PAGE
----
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Last Updated: Feb 19, 2013 - 1:22:36 AM
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Piglets in mazes provide insights into human cognitive development

Jul 25, 2012 - 4:00:00 AM
It actually turned out to be very complicated because there were a lot of things that went wrong that we didn't predict, said Johnson. For example, when we first started these studies, we used things like Skittles and apple slices as a reward because that's what people using older pigs had done.

 
[RxPG] URBANA -- Events that take place early in life almost certainly have consequences for later cognitive development. Establishing the connections is difficult, however, because human infants cannot be used as laboratory subjects.

Rodney Johnson and his collaborators have developed an alternative model for studying infant brain development. Assistant professor Ryan Dilger and I became interested in establishing the neonatal piglet as a model of human brain and cognitive development 3 or 4 years ago, he said.

The idea came to Johnson when a former student, who was working for an infant formula company, asked about finding ways to determine differences in cognitive development between breast-fed infants and infants fed on formula.

Human breast milk is the gold standard, but not every infant can be breast fed. A major goal for many infant formula companies is to improve the formulation to capture all of the benefits of breast milk, he explained.

Johnson and his group had been working with rodent models to study learning and memory; they also had done some research looking at infectious disease in pigs. They wondered if it would be possible to develop tests to look at learning and memory using neonatal piglets.

It seemed like a reasonable idea because the growth and development of the piglet brain is similar to that of the human brain. The brain growth spurt is a perinatal event in both humans and pigs. At birth, the human brain is about 25 percent of adult size. In the first 2 years of life, it reaches 85 to 90 percent of adult size. The piglet brain grows in a similar way in a shorter time.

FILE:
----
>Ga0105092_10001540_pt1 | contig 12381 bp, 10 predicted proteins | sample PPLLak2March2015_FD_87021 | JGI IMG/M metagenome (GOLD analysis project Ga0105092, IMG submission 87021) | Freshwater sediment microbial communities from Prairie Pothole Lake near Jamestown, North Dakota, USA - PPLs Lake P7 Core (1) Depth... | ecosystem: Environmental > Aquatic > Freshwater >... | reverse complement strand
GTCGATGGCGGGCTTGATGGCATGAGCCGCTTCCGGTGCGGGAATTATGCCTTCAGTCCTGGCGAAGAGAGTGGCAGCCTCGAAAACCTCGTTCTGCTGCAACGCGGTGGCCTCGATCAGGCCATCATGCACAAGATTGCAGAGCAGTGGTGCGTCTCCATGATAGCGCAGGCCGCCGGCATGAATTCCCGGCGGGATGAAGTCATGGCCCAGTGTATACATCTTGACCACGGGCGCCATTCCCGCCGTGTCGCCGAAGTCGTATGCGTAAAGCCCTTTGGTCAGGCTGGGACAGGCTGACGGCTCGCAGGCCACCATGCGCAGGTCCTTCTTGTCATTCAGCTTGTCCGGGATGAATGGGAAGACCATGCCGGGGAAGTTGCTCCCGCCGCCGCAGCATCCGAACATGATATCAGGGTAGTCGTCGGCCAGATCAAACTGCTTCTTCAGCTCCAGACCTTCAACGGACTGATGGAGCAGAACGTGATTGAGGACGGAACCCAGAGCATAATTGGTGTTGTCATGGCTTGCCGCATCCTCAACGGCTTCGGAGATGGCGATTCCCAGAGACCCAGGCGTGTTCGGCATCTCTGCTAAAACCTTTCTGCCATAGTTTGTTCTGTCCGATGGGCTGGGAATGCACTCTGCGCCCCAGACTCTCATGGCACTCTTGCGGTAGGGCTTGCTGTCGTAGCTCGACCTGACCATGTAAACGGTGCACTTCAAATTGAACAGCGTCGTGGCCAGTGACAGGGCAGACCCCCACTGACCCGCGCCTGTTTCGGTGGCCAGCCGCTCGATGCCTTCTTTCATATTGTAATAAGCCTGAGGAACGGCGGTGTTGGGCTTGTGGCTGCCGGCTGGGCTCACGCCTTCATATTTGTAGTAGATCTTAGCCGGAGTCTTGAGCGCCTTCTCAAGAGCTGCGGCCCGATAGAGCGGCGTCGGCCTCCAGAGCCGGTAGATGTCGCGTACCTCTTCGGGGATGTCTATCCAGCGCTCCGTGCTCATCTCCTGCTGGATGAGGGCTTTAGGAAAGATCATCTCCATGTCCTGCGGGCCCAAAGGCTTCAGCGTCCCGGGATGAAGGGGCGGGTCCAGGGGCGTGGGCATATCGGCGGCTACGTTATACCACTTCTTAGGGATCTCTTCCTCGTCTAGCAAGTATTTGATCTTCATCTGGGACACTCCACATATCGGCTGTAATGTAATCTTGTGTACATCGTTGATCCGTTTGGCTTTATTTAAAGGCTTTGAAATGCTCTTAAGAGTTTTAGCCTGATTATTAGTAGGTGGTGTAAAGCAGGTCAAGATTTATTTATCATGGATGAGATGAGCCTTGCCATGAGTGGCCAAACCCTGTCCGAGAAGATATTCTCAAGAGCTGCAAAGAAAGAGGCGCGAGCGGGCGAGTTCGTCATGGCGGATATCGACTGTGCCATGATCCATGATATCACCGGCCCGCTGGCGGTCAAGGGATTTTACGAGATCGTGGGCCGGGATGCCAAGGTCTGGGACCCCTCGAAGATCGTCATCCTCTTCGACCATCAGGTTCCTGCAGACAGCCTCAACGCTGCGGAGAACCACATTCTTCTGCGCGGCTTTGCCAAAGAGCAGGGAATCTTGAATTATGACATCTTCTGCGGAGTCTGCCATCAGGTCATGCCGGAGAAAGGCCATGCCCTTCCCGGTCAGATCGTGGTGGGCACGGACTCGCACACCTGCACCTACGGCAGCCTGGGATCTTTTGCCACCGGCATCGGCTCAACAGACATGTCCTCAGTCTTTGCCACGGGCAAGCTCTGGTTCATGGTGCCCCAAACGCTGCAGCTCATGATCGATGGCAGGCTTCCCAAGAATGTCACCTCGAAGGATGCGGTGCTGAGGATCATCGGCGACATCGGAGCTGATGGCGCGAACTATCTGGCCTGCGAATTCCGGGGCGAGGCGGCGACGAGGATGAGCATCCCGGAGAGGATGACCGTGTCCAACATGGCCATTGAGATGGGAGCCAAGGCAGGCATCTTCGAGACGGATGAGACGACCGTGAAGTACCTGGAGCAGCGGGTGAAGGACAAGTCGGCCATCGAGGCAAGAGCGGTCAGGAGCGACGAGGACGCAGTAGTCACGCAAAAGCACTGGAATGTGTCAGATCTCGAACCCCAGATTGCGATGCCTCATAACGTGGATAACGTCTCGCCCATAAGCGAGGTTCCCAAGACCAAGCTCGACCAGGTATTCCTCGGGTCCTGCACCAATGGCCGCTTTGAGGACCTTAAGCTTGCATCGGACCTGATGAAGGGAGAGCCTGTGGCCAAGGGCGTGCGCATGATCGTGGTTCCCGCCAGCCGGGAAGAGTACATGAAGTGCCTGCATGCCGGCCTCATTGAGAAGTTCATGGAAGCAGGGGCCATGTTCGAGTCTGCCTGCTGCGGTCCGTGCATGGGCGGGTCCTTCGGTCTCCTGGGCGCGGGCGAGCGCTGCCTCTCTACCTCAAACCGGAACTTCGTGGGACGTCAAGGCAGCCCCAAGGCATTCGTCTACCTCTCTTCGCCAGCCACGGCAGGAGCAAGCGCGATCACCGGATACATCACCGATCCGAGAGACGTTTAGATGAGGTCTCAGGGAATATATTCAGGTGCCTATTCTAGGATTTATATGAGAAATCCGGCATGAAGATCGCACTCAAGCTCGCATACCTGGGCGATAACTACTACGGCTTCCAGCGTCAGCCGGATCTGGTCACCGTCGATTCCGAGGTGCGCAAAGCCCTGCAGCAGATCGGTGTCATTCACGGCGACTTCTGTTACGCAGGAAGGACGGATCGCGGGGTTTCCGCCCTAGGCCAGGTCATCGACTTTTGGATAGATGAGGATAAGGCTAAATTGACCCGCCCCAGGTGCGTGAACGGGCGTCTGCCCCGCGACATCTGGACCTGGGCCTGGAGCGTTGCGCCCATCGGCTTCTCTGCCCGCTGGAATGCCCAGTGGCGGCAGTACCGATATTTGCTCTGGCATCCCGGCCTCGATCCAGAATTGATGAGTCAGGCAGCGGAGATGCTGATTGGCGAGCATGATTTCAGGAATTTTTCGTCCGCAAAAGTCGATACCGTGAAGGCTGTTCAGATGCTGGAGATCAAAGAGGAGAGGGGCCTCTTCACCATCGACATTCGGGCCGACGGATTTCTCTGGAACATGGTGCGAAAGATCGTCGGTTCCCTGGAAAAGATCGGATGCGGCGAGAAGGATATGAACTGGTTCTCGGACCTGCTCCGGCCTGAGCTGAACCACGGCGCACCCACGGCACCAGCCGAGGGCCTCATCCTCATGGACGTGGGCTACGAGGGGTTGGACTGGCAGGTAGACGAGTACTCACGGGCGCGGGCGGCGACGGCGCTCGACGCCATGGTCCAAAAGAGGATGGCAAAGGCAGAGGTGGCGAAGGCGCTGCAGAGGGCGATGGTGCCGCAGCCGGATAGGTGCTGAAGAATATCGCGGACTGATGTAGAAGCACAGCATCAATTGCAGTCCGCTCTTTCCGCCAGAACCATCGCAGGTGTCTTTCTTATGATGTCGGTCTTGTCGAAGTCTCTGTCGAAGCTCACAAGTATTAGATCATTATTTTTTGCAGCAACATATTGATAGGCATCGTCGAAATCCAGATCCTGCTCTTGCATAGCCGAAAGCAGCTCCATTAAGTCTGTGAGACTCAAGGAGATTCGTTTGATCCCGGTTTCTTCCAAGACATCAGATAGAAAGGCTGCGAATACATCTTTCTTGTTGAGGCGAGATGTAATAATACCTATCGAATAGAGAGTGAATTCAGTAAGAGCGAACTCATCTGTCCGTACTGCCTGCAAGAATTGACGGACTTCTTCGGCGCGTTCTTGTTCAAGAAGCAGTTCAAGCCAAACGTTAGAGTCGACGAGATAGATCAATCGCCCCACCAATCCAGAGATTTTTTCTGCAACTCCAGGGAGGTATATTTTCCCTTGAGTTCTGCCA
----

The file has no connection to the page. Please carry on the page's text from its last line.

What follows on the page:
Johnson's team first developed structural MRI methods for quantifying brain volume in the neonatal piglet. They then used these techniques to determine total brain and brain region volumes in a cohort of male and female domestic pigs, taking repeated measurements every 4 weeks starting at 2 weeks of age and finishing at near sexual maturity at 24 weeks of age.

They found that at 4 weeks, the piglet brain had grown to approximately 50 percent of its maximum volume, and it continued to grow rapidly for the next 8 weeks. Human infant brains grow in a similar way in the postnatal period. The results suggested that environmental insults during this period could affect brain structure and function.

The researchers' next task was to develop a test to assess the piglets' learning and memory, using a T-maze. They thought that this would be easy. They were wrong.

It actually turned out to be very complicated because there were a lot of things that went wrong that we didn't predict, said Johnson. For example, when we first started these studies, we used things like Skittles and apple slices as a reward because that's what people using older pigs had done.





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